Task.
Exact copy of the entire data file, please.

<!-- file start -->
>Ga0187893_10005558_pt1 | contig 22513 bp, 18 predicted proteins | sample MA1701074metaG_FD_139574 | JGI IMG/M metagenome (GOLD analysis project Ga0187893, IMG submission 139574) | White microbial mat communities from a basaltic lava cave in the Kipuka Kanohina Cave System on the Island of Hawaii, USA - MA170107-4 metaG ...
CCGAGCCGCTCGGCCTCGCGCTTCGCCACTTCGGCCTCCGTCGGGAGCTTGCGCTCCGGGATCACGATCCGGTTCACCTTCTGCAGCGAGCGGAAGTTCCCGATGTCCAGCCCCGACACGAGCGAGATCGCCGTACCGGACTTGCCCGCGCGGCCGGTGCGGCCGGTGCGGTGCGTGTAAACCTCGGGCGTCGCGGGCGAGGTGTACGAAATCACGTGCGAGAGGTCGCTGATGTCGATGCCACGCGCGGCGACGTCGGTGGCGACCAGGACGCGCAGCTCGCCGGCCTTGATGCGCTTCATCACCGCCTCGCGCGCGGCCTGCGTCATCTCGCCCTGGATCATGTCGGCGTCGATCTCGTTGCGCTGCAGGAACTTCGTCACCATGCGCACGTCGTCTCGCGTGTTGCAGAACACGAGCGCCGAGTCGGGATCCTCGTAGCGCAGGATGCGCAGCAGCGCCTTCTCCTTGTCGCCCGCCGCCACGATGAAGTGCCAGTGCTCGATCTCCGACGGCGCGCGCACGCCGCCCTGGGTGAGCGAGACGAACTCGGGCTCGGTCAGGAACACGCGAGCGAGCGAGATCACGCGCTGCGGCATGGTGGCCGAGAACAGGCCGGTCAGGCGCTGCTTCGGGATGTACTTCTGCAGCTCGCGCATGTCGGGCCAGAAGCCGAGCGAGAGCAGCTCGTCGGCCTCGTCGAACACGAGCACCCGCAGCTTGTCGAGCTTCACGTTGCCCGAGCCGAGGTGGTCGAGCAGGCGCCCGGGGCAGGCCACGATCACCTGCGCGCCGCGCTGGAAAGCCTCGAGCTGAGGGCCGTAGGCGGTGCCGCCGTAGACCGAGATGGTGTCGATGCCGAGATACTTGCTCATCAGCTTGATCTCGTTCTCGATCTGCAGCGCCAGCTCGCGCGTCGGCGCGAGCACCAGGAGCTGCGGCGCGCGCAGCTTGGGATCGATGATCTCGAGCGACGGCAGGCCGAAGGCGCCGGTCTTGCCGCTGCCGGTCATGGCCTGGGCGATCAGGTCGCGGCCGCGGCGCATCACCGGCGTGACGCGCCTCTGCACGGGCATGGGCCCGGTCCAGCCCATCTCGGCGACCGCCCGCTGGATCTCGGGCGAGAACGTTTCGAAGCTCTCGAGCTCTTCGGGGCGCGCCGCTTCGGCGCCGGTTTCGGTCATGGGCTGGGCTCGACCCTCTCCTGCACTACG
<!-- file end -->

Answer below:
>Ga0187893_10005558_pt1 | contig 22513 bp, 18 predicted proteins | sample MA1701074metaG_FD_139574 | JGI IMG/M metagenome (GOLD analysis project Ga0187893, IMG submission 139574) | White microbial mat communities from a basaltic lava cave in the Kipuka Kanohina Cave System on the Island of Hawaii, USA - MA170107-4 metaG ...
CCGAGCCGCTCGGCCTCGCGCTTCGCCACTTCGGCCTCCGTCGGGAGCTTGCGCTCCGGGATCACGATCCGGTTCACCTTCTGCAGCGAGCGGAAGTTCCCGATGTCCAGCCCCGACACGAGCGAGATCGCCGTACCGGACTTGCCCGCGCGGCCGGTGCGGCCGGTGCGGTGCGTGTAAACCTCGGGCGTCGCGGGCGAGGTGTACGAAATCACGTGCGAGAGGTCGCTGATGTCGATGCCACGCGCGGCGACGTCGGTGGCGACCAGGACGCGCAGCTCGCCGGCCTTGATGCGCTTCATCACCGCCTCGCGCGCGGCCTGCGTCATCTCGCCCTGGATCATGTCGGCGTCGATCTCGTTGCGCTGCAGGAACTTCGTCACCATGCGCACGTCGTCTCGCGTGTTGCAGAACACGAGCGCCGAGTCGGGATCCTCGTAGCGCAGGATGCGCAGCAGCGCCTTCTCCTTGTCGCCCGCCGCCACGATGAAGTGCCAGTGCTCGATCTCCGACGGCGCGCGCACGCCGCCCTGGGTGAGCGAGACGAACTCGGGCTCGGTCAGGAACACGCGAGCGAGCGAGATCACGCGCTGCGGCATGGTGGCCGAGAACAGGCCGGTCAGGCGCTGCTTCGGGATGTACTTCTGCAGCTCGCGCATGTCGGGCCAGAAGCCGAGCGAGAGCAGCTCGTCGGCCTCGTCGAACACGAGCACCCGCAGCTTGTCGAGCTTCACGTTGCCCGAGCCGAGGTGGTCGAGCAGGCGCCCGGGGCAGGCCACGATCACCTGCGCGCCGCGCTGGAAAGCCTCGAGCTGAGGGCCGTAGGCGGTGCCGCCGTAGACCGAGATGGTGTCGATGCCGAGATACTTGCTCATCAGCTTGATCTCGTTCTCGATCTGCAGCGCCAGCTCGCGCGTCGGCGCGAGCACCAGGAGCTGCGGCGCGCGCAGCTTGGGATCGATGATCTCGAGCGACGGCAGGCCGAAGGCGCCGGTCTTGCCGCTGCCGGTCATGGCCTGGGCGATCAGGTCGCGGCCGCGGCGCATCACCGGCGTGACGCGCCTCTGCACGGGCATGGGCCCGGTCCAGCCCATCTCGGCGACCGCCCGCTGGATCTCGGGCGAGAACGTTTCGAAGCTCTCGAGCTCTTCGGGGCGCGCCGCTTCGGCGCCGGTTTCGGTCATGGGCTGGGCTCGACCCTCTCCTGCACTACG